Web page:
They say what happens in Vegas stays in Vegas, but a new workplace comedy is flouting convention with a wry look at the Sin City weekender — from nine kilometres up.
Fox’s LA to Vegas takes place during the 40-minute flight that crowds of miscreants and dreamers pile onto in Los Angeles every Friday, hoping to make their fortune but usually returning with hangovers and empty wallets.
Dylan McDermott, the Golden Globe-winning star of legal drama The Practice, plays the buffoonish and egotistical captain of a plane from the ludicrously-titled budget carrier Jackpot Airlines.
Earlier this month, Fox premiered the show nine kilometres in the air, plying journalists with booze as McDermott stayed in character for the entire flight.
Also slipping in and out of character was Kim Matula (The Bold and the Beautiful) who plays Ronnie, the messy and impulsive head flight attendant who manages the revolving door of bachelor parties and 21st birthdays.
Perhaps the most interesting casting is Peter Stormare — often seen as a dead-eyed assassin or brutal mob boss in Coen Brothers movies or TV shows like Prison Break — but playing against type here as a genial chronic gambler.
“I always loved comedy. Even when I’ve done my most evil villains I’ve tried to work in a glint in the eye, a question mark for the audience so that they get intrigued,” Stormare said at the after-party in the plush Bellagio Hotel on the Las Vegas Strip.
“I thought it was pretty daring to set it on a plane, but we have The Love Boat, The Office — we have workplace dramas and today everyone is travelling.”
Filmed on a reconstructed fuselage and airport terminal on the Fox lot in Los Angeles, as well as on location in both cities, LA to Vegas offers something different from the US comedies Stormare grew up watching in Sweden.
“Comedy hasn’t evolved much since Lucille Ball. We’re in the same living room, they sit on the same couch and we know everything about the characters from the pilot,” the 64-year-old said.
“This is a little bit more mysterious, more absurd. There is satire, which is unusual in American comedies. I call it a little more... European, as if Monty Python had been on a plane.”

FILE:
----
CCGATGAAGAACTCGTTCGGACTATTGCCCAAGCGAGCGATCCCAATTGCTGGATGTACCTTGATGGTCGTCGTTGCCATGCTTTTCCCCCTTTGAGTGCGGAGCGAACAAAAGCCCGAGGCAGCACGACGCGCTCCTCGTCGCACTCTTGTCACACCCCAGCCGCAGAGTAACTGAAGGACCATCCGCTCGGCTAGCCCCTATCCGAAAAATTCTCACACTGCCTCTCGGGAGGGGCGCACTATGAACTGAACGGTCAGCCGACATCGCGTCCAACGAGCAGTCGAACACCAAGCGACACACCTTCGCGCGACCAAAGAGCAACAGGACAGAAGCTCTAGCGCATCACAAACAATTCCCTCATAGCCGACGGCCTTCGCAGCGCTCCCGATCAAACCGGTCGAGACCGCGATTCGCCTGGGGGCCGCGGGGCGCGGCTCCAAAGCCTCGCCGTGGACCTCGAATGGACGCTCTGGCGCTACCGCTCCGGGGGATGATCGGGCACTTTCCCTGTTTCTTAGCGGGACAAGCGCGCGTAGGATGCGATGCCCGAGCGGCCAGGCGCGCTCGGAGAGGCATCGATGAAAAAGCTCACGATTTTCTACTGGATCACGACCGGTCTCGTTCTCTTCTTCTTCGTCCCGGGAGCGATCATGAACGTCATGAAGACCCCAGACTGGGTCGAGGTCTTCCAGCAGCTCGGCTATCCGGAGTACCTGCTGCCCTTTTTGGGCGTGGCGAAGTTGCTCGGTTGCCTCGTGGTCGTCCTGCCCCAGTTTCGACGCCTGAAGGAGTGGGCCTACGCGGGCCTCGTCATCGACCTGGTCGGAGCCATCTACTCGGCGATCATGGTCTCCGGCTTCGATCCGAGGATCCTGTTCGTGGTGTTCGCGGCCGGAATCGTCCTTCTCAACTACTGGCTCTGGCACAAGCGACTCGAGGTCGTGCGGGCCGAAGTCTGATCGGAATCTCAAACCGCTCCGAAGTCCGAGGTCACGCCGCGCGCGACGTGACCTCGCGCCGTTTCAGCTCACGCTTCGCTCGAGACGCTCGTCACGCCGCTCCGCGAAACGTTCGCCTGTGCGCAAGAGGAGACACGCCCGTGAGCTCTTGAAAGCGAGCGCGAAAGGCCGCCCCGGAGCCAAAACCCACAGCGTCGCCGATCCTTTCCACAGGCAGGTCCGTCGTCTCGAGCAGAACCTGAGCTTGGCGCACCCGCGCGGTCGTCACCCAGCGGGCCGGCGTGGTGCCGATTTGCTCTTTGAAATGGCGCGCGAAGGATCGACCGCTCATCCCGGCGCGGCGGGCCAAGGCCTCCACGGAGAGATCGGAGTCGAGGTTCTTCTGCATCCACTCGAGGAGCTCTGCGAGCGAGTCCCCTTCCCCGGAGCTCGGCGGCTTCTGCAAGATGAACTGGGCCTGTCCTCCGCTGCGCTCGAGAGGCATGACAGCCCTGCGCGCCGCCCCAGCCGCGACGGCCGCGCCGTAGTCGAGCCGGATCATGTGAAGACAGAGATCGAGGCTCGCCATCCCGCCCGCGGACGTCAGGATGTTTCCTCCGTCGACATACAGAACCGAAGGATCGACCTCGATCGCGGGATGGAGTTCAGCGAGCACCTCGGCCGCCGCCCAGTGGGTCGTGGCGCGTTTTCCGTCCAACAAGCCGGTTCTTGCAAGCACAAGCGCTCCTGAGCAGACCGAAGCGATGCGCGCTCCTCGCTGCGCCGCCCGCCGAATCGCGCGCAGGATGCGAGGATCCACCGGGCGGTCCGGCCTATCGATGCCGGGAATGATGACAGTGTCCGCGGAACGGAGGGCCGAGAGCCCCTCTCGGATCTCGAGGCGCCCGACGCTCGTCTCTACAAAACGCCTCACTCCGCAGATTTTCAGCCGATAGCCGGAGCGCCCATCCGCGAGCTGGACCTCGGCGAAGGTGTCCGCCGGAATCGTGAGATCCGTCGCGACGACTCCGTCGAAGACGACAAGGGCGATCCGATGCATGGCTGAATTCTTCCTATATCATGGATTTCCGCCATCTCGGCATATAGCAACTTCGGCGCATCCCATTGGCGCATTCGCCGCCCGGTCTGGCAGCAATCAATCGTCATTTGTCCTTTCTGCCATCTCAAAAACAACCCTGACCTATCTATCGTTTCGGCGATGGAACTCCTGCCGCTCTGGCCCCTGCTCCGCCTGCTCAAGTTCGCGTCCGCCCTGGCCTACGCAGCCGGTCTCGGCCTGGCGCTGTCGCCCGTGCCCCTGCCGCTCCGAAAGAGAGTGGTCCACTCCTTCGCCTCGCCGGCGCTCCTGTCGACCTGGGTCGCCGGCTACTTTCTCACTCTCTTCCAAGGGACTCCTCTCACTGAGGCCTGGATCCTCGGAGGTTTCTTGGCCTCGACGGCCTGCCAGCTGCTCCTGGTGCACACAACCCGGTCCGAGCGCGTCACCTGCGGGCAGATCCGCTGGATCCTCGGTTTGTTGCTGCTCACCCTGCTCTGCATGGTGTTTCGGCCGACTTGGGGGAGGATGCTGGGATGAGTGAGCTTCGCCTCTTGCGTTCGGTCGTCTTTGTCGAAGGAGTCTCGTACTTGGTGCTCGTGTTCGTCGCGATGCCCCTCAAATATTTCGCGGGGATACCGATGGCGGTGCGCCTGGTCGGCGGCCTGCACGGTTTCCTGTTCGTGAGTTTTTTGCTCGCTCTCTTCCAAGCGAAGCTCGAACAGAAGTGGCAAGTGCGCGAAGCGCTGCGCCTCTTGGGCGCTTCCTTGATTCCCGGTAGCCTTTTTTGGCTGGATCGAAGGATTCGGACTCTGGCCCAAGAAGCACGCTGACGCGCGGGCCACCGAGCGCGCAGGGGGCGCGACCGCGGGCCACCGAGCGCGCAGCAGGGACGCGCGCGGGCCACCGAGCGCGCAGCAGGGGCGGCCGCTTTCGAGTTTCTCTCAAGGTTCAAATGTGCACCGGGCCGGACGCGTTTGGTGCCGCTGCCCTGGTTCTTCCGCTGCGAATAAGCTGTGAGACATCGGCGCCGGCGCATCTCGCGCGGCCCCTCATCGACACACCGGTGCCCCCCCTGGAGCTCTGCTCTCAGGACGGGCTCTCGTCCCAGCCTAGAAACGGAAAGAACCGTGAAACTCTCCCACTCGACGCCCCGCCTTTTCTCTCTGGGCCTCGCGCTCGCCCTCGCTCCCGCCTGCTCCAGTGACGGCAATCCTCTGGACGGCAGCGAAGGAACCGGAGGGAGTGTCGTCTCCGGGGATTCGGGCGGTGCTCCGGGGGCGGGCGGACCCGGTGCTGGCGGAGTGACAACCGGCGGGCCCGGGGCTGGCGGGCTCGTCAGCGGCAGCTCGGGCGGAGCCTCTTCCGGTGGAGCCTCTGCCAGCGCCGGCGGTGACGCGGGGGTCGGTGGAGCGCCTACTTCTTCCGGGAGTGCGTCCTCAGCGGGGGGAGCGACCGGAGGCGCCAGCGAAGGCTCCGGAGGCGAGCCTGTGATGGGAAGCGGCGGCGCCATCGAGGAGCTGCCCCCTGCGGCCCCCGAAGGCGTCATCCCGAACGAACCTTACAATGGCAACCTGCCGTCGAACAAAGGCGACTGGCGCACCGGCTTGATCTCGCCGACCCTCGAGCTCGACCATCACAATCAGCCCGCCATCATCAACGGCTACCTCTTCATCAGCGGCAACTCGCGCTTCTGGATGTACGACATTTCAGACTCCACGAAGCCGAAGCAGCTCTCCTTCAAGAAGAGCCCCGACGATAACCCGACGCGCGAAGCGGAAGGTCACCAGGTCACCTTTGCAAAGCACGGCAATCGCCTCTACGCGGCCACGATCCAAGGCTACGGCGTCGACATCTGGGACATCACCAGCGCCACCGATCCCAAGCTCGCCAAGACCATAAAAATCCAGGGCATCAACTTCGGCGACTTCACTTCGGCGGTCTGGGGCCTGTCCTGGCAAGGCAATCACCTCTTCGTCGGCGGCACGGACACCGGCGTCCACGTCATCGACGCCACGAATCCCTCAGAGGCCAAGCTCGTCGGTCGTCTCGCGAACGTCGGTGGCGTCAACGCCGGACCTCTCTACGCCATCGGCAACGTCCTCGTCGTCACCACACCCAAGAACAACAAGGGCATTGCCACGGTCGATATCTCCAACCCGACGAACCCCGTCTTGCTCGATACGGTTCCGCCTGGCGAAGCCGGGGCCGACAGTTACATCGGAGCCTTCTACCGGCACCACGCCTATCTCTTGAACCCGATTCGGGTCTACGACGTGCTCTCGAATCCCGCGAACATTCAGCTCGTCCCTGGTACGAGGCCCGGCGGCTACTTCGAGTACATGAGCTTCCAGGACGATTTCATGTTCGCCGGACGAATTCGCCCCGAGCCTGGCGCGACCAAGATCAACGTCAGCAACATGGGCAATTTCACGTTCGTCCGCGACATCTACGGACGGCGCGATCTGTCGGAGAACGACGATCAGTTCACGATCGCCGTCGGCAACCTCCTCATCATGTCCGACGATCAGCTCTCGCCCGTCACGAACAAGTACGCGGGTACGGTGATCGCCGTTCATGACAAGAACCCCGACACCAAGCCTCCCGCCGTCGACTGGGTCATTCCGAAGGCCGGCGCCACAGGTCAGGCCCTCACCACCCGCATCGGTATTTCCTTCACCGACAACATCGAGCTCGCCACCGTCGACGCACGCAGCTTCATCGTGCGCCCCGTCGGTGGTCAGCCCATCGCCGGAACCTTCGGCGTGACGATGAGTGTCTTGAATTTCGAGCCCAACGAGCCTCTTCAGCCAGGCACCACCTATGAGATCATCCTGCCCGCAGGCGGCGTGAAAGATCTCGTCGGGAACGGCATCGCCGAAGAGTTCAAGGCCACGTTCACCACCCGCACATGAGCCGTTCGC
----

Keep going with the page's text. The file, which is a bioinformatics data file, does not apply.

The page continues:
In the pilot episode — no pun intended — Matula’s Ronnie and regular passenger and economics professor Colin (Ed Weeks) develop a “location-ship,” discovering that joining the Mile High Club isn’t as easy as it looks.
“I feel like the luckiest [expletive] in show business right now,” said Weeks, who made a seamless transition to the show after five years as Dr Jeremy Reed on the formerly Fox — now Hulu — comedy series The Mindy Project.
“I went from such a beloved fantastic show like The Mindy Project to another wonderful show like this one that I really believe in, with just one weekend off between the two — that was it.”
Weeks, 37, says he was amazed when the idea of a mid-air sitcom was pitched to him that it hadn’t been done before.
“Everybody flies on planes, everyone is familiar with a drunken passenger budget airline... It seems like one of those you know you’ve heard but it’s actually new.”
Weeks describes the show as a “lovely, uncomplicated slab of entertainment” aimed at a broad audience in “difficult, scary, polarised times.”
“We’re literally above the fray. It’s not political, it’s not making any partisan point, it’s not trying to be anything other than a funny, escapist 20 minutes,” he said.
The series is executive produced by an all-star backroom team including Adam McKay, the Oscar-winning writer-director of The Big Short (2015) and veteran comic actor Will Ferrell (Anchorman: The Legend of Ron Burgundy).
Creator Lon Zimmet (Unbreakable Kimmy Schmidt) has had the idea for the show in the back of his mind since his early days in Hollywood, when he would find his own weekend escape playing poker in Las Vegas.
“The writing is so incredible. The jokes are witty, they’re smart, poignant for the times we’re living in, and people can relate to them,” Matula, 29, said.
“Everyone loves a good workplace comedy. We’ve all had jobs that we struggled through and we always think, ‘I should be writing this down, I can’t believe this is happening right now.’ This show really embodies that.”